The commercial Dungeness crab season is delayed along the entire Oregon Coast until at least Dec. 16 after tests showed crabs are too low in meat yield.
The fishery traditionally opens on Dec. 1, though in recent years it has been delayed by everything from price negotiations to elevated levels of marine toxins.
The season opener could be delayed even further, or the Oregon Coast could be split into two areas with different opening dates, depending on the results of a second round of crab quality testing slated to occur later this month or in early December.
“Whatever’s better for the commodity is best — which is letting the crab sit and grow,” said Crystal Adams, of Hallmark Fisheries in Charleston and a processor representative on the Oregon Dungeness Crab Commission.
“It’s hard for the families that work here and the fishermen that fish on the crab because they rely on that for the holiday season,” she said. “But to continue to have this for years to come, it’s whatever’s good for industry.”
The company is processing crab from California later this week. After several years of bad luck and curtailed seasons, the Dungeness season opened in California south of the Sonoma-Mendocino county line as scheduled on Wednesday.
“So we’re still doing crab, just not from our own area,” Adams said.
Last season, commercial crabbers landed more than 20.4 million pounds of crab into Oregon for an average price of $3.08 per pound. The opener for that season was also delayed, but saw the highest ex-vessel value at $62.7 million, according to the Oregon Dungeness Crab Commission.
Crab quality testing for this season began in November, with Washington state opting to do early testing in October. Washington, Oregon and California manage the Dungeness fisheries together under a tri-state agreement. Of the three, Washington was the only one to conduct optional early tests.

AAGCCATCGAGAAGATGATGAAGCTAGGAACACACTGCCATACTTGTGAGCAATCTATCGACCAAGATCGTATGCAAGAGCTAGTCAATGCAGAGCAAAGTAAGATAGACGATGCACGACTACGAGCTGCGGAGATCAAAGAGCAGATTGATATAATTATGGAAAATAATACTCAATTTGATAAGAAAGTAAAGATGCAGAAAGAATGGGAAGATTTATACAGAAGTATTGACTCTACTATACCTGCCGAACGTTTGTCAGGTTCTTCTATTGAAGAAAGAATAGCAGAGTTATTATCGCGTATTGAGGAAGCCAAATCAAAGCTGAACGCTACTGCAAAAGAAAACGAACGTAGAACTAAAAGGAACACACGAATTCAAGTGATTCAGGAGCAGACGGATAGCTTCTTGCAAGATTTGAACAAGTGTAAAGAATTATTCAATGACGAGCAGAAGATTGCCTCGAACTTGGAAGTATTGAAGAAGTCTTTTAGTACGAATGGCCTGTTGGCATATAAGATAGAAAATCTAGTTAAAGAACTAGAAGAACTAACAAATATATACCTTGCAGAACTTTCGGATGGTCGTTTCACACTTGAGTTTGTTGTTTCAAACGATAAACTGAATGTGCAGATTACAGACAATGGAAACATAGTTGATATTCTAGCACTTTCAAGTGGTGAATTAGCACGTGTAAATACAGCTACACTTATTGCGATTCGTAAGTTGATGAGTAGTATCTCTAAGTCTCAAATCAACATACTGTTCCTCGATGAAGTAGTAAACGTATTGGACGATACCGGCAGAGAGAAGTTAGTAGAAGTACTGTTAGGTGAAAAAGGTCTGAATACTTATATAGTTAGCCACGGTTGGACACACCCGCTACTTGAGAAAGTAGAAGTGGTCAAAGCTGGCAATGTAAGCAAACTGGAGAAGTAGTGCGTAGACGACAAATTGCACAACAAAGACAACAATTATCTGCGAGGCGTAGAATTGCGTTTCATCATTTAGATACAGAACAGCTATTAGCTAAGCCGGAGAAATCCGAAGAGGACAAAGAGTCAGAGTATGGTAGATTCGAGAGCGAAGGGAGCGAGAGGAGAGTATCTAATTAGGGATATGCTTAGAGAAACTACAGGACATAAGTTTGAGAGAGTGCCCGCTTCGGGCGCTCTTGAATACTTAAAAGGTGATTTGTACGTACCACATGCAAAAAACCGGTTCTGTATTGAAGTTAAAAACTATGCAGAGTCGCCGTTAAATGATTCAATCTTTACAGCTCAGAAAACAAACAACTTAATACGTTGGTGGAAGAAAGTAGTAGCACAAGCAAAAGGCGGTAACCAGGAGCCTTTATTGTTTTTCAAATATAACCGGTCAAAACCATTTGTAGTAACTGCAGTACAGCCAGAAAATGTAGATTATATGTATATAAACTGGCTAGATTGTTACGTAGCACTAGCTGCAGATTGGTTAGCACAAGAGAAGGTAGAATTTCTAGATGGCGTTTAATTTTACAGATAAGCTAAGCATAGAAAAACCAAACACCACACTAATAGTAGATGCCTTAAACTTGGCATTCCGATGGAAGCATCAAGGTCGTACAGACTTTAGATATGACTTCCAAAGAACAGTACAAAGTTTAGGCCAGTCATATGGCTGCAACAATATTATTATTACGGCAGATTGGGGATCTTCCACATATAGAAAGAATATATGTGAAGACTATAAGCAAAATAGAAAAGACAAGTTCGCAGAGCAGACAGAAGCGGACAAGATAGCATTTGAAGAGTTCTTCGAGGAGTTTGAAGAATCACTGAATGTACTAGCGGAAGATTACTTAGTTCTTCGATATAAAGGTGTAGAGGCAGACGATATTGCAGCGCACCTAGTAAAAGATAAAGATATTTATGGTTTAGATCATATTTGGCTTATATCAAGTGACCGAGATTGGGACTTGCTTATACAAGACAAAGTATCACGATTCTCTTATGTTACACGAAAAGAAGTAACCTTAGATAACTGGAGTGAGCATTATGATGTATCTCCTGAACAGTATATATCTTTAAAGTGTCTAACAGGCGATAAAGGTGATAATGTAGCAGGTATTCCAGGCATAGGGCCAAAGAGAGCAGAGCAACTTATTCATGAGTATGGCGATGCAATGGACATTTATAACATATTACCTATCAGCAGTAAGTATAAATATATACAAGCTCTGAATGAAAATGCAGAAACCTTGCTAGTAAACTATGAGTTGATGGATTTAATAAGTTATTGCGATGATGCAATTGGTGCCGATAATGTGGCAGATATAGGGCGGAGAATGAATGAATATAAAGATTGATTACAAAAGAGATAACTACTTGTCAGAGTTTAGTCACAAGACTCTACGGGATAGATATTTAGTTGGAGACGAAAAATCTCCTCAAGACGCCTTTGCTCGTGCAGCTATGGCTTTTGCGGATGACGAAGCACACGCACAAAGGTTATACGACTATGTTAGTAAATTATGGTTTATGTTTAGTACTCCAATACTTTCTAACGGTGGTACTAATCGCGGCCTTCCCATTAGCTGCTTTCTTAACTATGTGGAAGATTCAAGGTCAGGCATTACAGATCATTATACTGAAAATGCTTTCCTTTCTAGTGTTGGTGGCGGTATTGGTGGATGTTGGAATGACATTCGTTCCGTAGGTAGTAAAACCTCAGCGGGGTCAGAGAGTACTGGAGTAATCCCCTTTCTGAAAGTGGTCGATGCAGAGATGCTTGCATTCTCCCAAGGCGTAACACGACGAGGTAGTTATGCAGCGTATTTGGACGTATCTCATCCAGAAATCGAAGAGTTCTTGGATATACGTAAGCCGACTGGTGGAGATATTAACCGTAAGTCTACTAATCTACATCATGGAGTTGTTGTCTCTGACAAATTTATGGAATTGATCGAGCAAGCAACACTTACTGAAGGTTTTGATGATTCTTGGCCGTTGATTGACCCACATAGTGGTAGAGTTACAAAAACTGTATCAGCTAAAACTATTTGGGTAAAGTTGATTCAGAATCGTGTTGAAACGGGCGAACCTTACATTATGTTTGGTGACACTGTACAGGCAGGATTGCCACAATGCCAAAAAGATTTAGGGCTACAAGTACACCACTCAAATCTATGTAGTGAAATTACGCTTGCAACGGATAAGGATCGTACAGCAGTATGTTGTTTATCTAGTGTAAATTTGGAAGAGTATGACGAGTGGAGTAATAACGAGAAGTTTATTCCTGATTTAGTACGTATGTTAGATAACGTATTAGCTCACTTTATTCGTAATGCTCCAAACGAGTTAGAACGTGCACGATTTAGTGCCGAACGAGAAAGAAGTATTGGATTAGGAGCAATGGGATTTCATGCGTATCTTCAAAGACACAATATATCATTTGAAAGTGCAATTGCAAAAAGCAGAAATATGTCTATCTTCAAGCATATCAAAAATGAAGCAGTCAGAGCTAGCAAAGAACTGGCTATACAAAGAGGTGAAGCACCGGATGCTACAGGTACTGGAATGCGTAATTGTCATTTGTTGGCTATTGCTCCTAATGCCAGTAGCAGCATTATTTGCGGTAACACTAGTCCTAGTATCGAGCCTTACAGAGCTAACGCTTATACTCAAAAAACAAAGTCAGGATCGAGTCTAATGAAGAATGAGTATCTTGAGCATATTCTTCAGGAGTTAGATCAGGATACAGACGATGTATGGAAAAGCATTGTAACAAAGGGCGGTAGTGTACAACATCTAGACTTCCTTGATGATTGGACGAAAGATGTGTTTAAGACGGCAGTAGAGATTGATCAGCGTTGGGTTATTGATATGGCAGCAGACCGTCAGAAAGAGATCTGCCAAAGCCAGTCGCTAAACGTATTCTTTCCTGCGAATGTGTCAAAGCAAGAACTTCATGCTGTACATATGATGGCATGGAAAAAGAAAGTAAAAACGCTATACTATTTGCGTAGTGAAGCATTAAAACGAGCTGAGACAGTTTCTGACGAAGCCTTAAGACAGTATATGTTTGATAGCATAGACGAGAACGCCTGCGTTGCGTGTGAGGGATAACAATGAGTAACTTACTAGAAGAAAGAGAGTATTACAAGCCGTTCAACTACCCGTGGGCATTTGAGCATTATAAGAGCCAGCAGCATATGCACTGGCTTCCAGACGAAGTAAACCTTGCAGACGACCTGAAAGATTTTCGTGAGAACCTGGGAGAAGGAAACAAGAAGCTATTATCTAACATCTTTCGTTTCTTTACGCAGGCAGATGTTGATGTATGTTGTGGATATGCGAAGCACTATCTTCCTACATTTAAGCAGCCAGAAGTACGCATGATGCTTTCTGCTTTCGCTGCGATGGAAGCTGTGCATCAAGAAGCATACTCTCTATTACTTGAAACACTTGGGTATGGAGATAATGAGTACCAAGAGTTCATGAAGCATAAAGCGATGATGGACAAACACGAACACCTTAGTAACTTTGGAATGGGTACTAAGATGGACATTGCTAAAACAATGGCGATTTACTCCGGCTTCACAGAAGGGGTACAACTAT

While Washington fishery managers reported a meat rate recovery of 20 percent off the Long Beach Peninsula, elsewhere some percentages were lower. Off the Oregon Coast, meat recovery percents were mostly under 23 percent, with 18 percent in Astoria and Brookings. Coos Bay came in with a 24 percent meat recovery.
All areas have to be at or above 23 percent before the season can open.
For Oregon fishermen, the delay was not a surprise given the test results, but now there’s not much for many to do except wait for the results of the next round of tests and Dec. 16 to arrive.
“There’s lots to do on the boats, but right now we’re done,” said Brian Boudreau, a commercial crabber based in Clatsop County. “We’re pretty much done and ready to go.”
Unsafe levels of the marine toxin domoic acid have shut down recreational and commercial harvest of crab in bays and estuaries, beaches, docks, piers and jetties from Cape Foulweather to Tahkenitch Creek, and from Coos Bay’s north jetty to the California border.
Commercial harvest of Dungeness in Oregon’s bays that are still open will close on Dec. 1, but will reopen with the ocean commercial fishery. Recreational harvest of the crabs in the ocean will open Dec. 1 as scheduled where there are no health advisories from the Oregon Department of Agriculture, according to the Oregon Department of Fish and Wildlife.